Building a More Diverse Statistical Future: Recent Graduates from the Math Alliance

Leslie McClure Chair
Saint Louis University
 
Leslie McClure Organizer
Saint Louis University
 
David Goldberg Organizer
Purdue University
 
Sunday, Aug 4: 2:00 PM - 3:50 PM
1526 
Topic-Contributed Paper Session 
Oregon Convention Center 
Room: CC-B118 
The Math Alliance has a goal of increasing the number of doctoral degrees earned by groups that have been traditionally underrepresented in the statistical and mathematical sciences, and does so through a strong mentorship model. Alliance Scholars who have earned PhDs in the statistical and mathematical sciences have transitioned into exciting careers across all sectors. This session will highlight the paths that some of the Alliance Scholars have followed, the work of some recent graduates, and will provide insight into the mentoring process that encourages success for Alliance Scholars. Because of the strong emphasis on increasing diversity in statistics and data science, this session will be of great interest to a wide variety of participants, including: faculty interested in mentoring minoritized students, students from groups traditionally under-represented in statistics and data science, and students who are interested in learning about a variety of career paths.

Applied

Yes

Main Sponsor

Justice Equity Diversity and Inclusion Outreach Group

Co Sponsors

Caucus for Women in Statistics
Committee on Minorities in Statistics
ENAR

Presentations

Software Development for Analysis of LiDAR Pulsed Laser Measurements at the Savannah River Site

Liquid radioactive waste is processed at the United States Department of Energy's (DOE's) Savannah River Site (SRS) in Aiken, South Carolina. An integral component of DOE's waste legacy waste management capability is SRS's H-Canyon, the only operating radiologically shielded chemical separations facility in the United States. One of the H-Canyon's supporting structures is the Air Exhaust Tunnel (H-CAEX). Because of radiation hazards in H-CAEX, the use of technology such as Light Detection And Ranging (LiDAR) is employed. In this work, we analyzed the LiDAR pulsed laser distance measurements of the recent inspection campaigns in comparison with the initial inspection in year 2019. Twelve sections with different heights and widths were considered within the tunnel. Certain segments of the inspected area appear to be eroding. The extent will be further investigated with future LiDAR deployments with semi-automated Python software that was developed. 

Speaker

Israel Almodovar-Rivera, University of Puerto Rico At Mayaguez

DEI or DEIO? The Impact of Outreach in my Academic Path

Similar to regression models, there is a relationship between the performance of an organization and its diversity, equity, and inclusion (DEI) efforts. In particular, DEI efforts can improve many areas such as recruitment, innovation, and performance. Although not discussed as often as DEI, outreach should be added to our "regression model" because it takes DEI efforts a step further. Outreach provides opportunities and benefits underrepresented populations, even if they are not part of the organization. As a Latina pursuing STEM degrees, I experienced the benefits of diversity, equity, inclusion and outreach (DEIO) efforts. In this talk, I highlight how DEIO was crucial in helping me achieve my academic goals. I also provide recommendations for entities seeking to improve by strengthening their commitment with DEIO initiatives.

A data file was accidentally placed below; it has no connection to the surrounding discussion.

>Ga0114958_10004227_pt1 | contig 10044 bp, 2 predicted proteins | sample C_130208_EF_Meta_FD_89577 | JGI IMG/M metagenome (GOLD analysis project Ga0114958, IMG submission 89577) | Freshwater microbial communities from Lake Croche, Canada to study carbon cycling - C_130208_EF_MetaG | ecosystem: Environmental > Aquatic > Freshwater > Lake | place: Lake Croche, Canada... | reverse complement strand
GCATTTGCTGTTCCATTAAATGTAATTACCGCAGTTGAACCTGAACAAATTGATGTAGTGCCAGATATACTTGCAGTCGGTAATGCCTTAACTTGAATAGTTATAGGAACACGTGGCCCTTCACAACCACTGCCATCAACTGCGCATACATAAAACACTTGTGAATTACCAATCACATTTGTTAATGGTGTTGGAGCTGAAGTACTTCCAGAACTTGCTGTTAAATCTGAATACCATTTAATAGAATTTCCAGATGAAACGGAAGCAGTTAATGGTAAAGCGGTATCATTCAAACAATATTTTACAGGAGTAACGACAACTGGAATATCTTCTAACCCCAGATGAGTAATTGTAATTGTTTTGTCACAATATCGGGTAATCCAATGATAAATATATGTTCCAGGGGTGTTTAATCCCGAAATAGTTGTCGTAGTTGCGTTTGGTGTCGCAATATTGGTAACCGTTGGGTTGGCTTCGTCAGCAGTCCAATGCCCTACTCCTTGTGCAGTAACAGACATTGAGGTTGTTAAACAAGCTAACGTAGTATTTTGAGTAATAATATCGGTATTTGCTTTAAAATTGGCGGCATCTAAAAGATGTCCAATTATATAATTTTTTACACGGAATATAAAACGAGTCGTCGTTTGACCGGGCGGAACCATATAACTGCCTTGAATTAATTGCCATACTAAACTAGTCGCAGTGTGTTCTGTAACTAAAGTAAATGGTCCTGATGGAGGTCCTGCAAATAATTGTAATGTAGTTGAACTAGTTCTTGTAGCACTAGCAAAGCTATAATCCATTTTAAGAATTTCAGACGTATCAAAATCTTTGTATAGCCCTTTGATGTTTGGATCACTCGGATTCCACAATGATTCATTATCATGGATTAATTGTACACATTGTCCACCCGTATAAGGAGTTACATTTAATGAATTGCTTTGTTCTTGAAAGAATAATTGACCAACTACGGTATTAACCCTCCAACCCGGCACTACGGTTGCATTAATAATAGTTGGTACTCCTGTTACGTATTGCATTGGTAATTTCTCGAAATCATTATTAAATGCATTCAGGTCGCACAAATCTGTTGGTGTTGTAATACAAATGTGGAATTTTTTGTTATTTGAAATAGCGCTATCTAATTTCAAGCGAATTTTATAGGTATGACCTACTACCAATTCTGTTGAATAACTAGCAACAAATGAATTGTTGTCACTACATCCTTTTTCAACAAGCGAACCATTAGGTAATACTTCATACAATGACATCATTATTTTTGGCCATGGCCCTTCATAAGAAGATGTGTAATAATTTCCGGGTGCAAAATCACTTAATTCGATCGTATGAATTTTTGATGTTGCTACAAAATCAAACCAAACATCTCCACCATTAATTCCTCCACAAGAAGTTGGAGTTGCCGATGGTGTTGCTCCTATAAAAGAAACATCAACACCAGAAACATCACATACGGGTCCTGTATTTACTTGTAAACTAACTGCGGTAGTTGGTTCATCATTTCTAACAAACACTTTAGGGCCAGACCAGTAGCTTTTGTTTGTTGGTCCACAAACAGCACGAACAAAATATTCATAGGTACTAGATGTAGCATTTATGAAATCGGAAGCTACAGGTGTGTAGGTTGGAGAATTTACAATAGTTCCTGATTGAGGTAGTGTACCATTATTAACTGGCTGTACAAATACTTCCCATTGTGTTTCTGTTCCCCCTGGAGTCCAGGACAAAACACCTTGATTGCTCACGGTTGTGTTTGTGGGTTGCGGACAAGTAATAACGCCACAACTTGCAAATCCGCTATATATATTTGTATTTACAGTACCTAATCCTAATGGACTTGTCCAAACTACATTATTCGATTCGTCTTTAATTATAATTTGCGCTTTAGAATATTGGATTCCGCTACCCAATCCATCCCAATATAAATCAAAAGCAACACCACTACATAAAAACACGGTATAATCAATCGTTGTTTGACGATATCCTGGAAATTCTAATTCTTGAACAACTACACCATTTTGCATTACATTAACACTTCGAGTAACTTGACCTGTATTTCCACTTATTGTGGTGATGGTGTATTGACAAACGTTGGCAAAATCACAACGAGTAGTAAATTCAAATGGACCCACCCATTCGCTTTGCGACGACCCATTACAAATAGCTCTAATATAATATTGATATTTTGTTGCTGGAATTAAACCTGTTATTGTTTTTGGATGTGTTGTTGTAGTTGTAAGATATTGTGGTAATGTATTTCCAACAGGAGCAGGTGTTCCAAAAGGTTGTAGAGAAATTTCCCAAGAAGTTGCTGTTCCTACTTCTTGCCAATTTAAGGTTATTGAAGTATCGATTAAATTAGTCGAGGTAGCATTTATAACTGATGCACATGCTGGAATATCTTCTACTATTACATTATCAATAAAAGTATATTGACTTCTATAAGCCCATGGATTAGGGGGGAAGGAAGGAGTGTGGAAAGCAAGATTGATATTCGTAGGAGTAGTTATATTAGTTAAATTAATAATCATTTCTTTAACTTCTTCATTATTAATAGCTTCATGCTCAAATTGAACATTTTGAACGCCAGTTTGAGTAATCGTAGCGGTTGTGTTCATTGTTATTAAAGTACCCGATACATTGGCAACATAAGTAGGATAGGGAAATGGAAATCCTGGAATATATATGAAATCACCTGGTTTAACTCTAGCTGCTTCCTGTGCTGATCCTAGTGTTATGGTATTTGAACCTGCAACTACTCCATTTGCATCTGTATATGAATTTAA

Speaker

Keyla Pagan-Rivera, IDA

So You Have a PhD, What's Next?

Speaker

Erica Dawson, Centers for Disease Control and Prevention

My Boricua Path: How Mentoring Programs Have Shaped My Academic and Professional Careers

Join me as we explore the role of mentoring programs, focusing on my journey within the Math Alliance. I will share my transition from a student to a recruiter and now as a faculty mentor, emphasizing the important moments that shaped my path. With the support of the Math Alliance, I navigated summer programs and smoothly progressed through the graduate school application process, ultimately earning a Ph.D. in Biostatistics. Along the way, I participated in initiatives promoting diversity, equity, and inclusion, resulting in various recognitions and awards. I recruited students from diverse backgrounds, participated in national committees, supported conference organizations, and fostered successful research collaborations in infectious disease research. The Math Alliance has played a crucial role in my preparation for a faculty role, guiding me through the application and interview process. Now, as a faculty mentor, I aim to provide students with the same opportunities I had and more. These experiences highlight the significant impact mentoring programs can have on students' academic and professional journeys, particularly those focused on underrepresented or minority groups. 

Speaker

Felix Pabon-Rodriguez, Indiana University School of Medicine

Establishing a Mentoring Program in Biostatistics for Math Alliance Scholars

Since Fall 2020, the Interdisciplinary PhD Program in Biostatistics at The Ohio State University has implemented a new student mentoring program. Though the program was initially established for Math Alliance scholars, we have made the program available to all incoming students. In this presentation, I will discuss the challenges and successes we experienced in establishing, implementing, and maintaining our program. I will also summarize feedback we have received from mentees and areas for improvement. 

Speaker

Michael Pennell, The Ohio State University